In electronics, the depletion layer is an area between n-type and p-type semiconductors with no moving charges or open holes within it. The depletion layer forms when the n-type semiconductor is positively charged and the p-type semiconductor is negatively charged.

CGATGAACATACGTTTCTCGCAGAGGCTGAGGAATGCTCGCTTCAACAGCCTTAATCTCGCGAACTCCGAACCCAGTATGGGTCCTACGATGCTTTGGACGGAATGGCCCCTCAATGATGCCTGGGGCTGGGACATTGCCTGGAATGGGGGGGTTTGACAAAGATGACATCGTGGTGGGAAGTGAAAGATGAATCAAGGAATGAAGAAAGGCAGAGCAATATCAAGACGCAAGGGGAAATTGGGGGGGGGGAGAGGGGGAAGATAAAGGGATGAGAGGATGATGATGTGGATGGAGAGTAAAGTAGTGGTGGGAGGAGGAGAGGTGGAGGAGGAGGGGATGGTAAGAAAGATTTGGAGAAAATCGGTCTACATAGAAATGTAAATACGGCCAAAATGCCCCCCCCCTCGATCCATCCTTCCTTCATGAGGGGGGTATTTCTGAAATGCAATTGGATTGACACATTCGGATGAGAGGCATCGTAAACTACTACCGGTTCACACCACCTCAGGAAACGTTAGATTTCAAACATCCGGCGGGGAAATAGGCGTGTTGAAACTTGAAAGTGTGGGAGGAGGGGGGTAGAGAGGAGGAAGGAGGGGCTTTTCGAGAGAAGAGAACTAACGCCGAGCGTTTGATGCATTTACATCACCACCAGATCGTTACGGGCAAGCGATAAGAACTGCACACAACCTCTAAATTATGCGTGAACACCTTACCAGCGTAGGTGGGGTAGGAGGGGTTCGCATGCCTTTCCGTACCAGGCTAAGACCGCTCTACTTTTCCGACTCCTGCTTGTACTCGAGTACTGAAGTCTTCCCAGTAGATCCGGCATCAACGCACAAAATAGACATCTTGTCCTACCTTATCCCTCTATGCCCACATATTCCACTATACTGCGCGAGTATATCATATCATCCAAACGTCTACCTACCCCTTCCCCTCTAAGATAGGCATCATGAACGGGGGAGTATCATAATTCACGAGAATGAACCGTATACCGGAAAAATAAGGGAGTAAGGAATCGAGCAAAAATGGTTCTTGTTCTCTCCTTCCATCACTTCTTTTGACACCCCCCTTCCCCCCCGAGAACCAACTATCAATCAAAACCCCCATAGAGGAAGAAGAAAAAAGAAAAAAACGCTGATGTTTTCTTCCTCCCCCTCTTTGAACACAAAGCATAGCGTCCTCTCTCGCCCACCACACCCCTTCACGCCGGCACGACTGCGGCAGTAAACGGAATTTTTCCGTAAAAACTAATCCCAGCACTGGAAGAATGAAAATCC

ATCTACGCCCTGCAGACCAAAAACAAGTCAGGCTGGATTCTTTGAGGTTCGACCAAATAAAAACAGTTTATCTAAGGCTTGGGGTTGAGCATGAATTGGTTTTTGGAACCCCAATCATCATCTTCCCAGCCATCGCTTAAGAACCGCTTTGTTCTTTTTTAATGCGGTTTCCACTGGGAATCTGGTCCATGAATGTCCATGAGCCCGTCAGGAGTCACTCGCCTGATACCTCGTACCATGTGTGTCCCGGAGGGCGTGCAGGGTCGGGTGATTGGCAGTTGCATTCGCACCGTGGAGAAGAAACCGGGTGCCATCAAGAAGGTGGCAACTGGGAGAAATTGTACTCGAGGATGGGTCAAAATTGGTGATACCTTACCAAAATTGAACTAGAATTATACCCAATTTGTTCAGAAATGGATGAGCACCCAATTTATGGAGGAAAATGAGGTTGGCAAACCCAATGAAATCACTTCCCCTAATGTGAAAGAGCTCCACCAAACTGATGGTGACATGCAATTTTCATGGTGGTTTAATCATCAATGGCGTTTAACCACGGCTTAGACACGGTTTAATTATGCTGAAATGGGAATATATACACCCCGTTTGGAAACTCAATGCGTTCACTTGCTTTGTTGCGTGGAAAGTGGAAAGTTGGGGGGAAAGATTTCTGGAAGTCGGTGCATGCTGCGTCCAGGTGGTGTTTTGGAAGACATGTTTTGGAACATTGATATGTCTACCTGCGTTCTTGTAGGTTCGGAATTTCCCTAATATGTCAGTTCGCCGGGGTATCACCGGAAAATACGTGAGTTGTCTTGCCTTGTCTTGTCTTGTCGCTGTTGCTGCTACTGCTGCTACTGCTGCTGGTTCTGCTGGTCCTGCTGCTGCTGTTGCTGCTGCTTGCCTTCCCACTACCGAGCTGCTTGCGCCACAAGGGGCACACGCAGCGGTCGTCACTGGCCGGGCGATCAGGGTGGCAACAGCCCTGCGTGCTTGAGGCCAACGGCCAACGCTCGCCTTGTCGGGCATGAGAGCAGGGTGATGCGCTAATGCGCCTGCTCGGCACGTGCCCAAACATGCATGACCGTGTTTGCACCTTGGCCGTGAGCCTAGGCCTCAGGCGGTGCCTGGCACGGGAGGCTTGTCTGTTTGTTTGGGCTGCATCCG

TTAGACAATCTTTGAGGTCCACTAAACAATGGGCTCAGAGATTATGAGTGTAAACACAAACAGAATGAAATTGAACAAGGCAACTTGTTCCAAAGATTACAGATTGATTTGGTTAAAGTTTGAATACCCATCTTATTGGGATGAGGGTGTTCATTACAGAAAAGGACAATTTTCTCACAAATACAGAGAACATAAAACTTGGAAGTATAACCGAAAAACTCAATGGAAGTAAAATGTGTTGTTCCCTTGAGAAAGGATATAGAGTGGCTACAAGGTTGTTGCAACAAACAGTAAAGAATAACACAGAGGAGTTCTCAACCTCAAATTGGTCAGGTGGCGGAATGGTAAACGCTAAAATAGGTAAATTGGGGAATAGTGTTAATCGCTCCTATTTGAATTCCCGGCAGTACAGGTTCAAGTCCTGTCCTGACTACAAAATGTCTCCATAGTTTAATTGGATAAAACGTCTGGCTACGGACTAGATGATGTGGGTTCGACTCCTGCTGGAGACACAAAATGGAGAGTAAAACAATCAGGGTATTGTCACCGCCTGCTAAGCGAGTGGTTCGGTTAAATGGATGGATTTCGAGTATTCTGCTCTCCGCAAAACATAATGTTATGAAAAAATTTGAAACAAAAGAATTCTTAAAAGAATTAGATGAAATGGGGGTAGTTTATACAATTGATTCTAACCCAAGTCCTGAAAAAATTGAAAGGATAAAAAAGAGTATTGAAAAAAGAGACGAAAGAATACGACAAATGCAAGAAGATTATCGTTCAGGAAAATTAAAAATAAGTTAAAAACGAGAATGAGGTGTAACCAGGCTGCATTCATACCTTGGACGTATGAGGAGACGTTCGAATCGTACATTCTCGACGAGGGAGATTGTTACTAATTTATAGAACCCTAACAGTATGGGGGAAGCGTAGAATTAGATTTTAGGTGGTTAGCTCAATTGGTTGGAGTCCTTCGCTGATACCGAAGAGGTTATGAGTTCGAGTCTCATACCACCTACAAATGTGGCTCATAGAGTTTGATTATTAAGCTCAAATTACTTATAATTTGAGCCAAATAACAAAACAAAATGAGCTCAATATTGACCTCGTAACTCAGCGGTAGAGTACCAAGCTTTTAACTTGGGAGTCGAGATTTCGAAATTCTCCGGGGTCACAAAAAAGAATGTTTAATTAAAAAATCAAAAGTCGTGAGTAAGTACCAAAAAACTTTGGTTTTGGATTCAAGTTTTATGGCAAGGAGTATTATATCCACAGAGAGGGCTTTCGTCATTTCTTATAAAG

When an n-type and p-type semiconductor make contact, electrons from the n-type conductor move into holes of the p-type conductor, because the energy state is low. This results in more negatively charged electrons in the p-type conductor. It also leaves positively charged electrons in the n-type conductor. This balancing of charges results in the depletion layer, which prevents the future transport of electrons to lower energy states.